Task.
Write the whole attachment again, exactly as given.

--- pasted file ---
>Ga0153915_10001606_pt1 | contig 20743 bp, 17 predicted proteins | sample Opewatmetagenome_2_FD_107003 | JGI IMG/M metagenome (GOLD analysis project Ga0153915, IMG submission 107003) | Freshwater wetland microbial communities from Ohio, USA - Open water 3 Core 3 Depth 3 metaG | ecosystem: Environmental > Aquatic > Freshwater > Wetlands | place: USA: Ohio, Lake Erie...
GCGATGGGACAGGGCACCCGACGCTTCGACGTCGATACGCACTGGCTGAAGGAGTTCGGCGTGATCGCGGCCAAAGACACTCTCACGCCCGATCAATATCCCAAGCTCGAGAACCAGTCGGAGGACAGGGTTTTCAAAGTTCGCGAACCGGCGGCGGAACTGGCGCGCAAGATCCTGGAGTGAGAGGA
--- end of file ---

>Ga0153915_10001606_pt1 | contig 20743 bp, 17 predicted proteins | sample Opewatmetagenome_2_FD_107003 | JGI IMG/M metagenome (GOLD analysis project Ga0153915, IMG submission 107003) | Freshwater wetland microbial communities from Ohio, USA - Open water 3 Core 3 Depth 3 metaG | ecosystem: Environmental > Aquatic > Freshwater > Wetlands | place: USA: Ohio, Lake Erie...
GCGATGGGACAGGGCACCCGACGCTTCGACGTCGATACGCACTGGCTGAAGGAGTTCGGCGTGATCGCGGCCAAAGACACTCTCACGCCCGATCAATATCCCAAGCTCGAGAACCAGTCGGAGGACAGGGTTTTCAAAGTTCGCGAACCGGCGGCGGAACTGGCGCGCAAGATCCTGGAGTGAGAGGA